However, you define spirituality, if spirituality is to have any meaning whatsoever, you must have well defined metrics for evaluation of progress.
If your metrics exhibit commonalities with those of most other people on spiritual paths that are similar to yours, you are less likely to practice self deceit, less likely to attribute success in contexts within which a failing grade is appropriate.
This is not to say it is impossible to arrive at subjective metrics that are effective, or that it is impossible for attempts at self evaluation to have objectivity. The problem with metrics that are subjective is, they can be set too high or too low, or perhaps may be totally off, not be appropriate to benchmarking of progress at spirituality.
If your metrics are time tested, if they have been shown to produce people who have spiritual awareness, if they have produced people who developed capacity for actualization of things of which they become aware, you are less likely to practice self deceit when you evaluate your progress at spirituality.
What then are some principles to keep in mind as you seek to arrive at metrics that enable credible assessments of your progress at spirituality?
Well, the first question to ask yourself is, “will progress be measured in character and relationship terms, or in economic terms?”
The question to ask here is, “which inherently is more difficult to obtain without spirituality, economic prosperity, or combination of good character, well rounded personality, and capacity for right treatment of others?”
People may differ on this one, personally, however, relative to economic prosperity, I am of the opinion that character, a well rounded personality, and capacity for right treatment of others are steeper, yet appropriate tests for progress at spirituality. This is evident in the fact that it is possible to prosper by cheating others. There might be some cadre of spirituality which argues cheating others is consistent with spirituality. Suffice it to say, however, that if Uncle Sam can put you in jail for it, it probably is not an appropriate test of intentional progress at spirituality.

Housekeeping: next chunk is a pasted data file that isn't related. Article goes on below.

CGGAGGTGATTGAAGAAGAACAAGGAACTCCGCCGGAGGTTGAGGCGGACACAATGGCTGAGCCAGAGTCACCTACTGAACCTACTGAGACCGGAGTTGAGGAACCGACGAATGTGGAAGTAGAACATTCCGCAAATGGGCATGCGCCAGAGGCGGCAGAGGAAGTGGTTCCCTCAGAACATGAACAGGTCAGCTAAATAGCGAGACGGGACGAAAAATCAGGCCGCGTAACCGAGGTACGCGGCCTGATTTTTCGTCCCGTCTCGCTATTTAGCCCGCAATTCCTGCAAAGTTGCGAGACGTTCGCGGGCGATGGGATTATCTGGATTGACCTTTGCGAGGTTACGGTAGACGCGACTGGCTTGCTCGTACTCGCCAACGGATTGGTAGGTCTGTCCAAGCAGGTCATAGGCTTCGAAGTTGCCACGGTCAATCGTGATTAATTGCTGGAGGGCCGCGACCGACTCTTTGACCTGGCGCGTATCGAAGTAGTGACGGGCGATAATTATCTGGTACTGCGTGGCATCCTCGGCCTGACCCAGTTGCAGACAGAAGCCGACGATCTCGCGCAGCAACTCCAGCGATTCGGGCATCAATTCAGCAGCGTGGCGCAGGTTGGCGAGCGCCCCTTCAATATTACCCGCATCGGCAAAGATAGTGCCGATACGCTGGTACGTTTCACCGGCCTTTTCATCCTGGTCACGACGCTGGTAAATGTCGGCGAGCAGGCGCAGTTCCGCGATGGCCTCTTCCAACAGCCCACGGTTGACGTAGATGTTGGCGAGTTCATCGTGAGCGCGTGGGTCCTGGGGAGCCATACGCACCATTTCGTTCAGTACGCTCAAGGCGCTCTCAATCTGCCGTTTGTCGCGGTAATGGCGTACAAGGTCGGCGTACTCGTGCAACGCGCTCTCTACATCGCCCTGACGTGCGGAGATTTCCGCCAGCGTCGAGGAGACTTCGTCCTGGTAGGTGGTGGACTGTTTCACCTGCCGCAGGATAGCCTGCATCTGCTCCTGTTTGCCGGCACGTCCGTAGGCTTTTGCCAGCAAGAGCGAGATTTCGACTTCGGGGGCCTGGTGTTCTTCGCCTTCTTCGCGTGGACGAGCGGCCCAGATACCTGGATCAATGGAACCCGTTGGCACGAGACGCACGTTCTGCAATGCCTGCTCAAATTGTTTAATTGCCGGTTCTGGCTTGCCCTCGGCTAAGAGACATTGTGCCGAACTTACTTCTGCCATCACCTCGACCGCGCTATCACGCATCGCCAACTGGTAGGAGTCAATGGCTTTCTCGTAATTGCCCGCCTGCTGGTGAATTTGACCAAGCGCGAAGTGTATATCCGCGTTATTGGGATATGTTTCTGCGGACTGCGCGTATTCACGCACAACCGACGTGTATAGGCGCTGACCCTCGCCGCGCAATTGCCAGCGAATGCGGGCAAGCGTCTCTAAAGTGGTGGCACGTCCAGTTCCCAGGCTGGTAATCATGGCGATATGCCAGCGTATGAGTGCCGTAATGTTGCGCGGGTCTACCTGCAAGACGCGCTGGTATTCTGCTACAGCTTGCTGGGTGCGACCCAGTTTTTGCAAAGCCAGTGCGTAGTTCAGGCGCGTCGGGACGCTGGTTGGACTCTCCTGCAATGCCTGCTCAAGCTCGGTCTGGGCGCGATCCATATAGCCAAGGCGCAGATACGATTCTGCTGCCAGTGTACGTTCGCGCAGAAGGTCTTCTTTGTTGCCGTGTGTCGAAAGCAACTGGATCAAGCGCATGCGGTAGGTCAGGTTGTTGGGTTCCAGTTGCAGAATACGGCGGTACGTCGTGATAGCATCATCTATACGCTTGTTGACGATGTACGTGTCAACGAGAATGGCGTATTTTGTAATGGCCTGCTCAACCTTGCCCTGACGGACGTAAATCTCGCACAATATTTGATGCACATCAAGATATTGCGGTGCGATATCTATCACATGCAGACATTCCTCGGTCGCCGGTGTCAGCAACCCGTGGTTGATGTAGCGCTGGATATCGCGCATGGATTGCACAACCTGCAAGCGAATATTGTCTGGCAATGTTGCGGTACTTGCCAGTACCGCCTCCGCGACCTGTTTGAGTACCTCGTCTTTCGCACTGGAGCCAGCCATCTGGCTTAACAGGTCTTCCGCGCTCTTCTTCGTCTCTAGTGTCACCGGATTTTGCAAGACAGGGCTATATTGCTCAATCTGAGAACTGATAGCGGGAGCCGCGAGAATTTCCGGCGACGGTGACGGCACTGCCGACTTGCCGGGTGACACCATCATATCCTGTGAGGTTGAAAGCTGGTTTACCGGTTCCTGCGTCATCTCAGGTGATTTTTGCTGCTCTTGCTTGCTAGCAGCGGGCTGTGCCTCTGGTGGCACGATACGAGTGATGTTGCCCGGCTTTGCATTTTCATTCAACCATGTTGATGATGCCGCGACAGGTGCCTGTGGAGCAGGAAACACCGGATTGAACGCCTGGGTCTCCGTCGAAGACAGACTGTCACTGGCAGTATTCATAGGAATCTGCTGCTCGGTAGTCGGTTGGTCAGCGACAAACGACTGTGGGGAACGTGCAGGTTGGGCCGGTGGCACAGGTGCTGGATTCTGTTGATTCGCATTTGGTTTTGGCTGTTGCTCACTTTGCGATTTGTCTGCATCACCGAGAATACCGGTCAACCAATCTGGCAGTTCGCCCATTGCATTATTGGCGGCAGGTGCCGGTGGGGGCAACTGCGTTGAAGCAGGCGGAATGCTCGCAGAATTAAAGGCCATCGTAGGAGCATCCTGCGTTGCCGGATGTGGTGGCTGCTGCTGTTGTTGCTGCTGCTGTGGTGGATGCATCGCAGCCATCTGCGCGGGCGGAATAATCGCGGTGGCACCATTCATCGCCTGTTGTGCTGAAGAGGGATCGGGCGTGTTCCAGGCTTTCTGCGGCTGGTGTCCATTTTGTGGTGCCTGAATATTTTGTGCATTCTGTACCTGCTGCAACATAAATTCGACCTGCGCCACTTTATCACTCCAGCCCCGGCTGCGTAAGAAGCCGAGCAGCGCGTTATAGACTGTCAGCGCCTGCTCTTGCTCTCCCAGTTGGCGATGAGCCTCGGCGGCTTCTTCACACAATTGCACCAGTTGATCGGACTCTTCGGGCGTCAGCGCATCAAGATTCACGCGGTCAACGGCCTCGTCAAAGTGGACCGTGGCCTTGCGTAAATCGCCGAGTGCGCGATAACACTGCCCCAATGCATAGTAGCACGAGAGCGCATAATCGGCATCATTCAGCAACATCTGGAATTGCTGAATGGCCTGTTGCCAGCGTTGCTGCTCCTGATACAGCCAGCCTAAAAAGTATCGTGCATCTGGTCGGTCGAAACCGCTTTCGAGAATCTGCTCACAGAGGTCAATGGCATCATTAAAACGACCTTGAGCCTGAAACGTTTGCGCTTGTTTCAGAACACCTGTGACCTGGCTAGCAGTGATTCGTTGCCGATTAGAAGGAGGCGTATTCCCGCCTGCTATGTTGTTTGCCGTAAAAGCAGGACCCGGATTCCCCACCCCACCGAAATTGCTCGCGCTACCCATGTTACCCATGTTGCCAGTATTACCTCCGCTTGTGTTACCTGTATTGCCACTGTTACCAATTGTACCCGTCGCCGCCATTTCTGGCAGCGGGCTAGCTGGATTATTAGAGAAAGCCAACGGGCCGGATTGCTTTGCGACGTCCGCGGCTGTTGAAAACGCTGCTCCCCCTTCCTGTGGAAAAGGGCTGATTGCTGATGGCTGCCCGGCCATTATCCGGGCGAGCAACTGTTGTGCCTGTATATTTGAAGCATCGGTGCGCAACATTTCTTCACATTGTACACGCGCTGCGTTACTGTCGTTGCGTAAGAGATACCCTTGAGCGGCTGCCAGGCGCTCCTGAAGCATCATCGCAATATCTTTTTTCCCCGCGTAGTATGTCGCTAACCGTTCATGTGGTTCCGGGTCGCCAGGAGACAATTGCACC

What then are some character traits to look out for in quest for metrics that enable credible estimates of progress at spirituality?
Given love is an obvious one, I merely mention it in passing for focusing on a character trait that is oft overlooked, which is, ‘capacity for reining the self in, capacity for keeping obsession at bay’.
Whenever people are obsessed with anything, they seek a solution immediately, are not willing to wait things out, not willing to work for, and expect emergence of a solution somewhere along the line.
Whenever people, in context of diligent application of resources at their disposal, are not willing to allow things unravel naturally, they cut corners, seek short cuts, perhaps make things worse, perhaps engineer the solution at the most inopportune of times.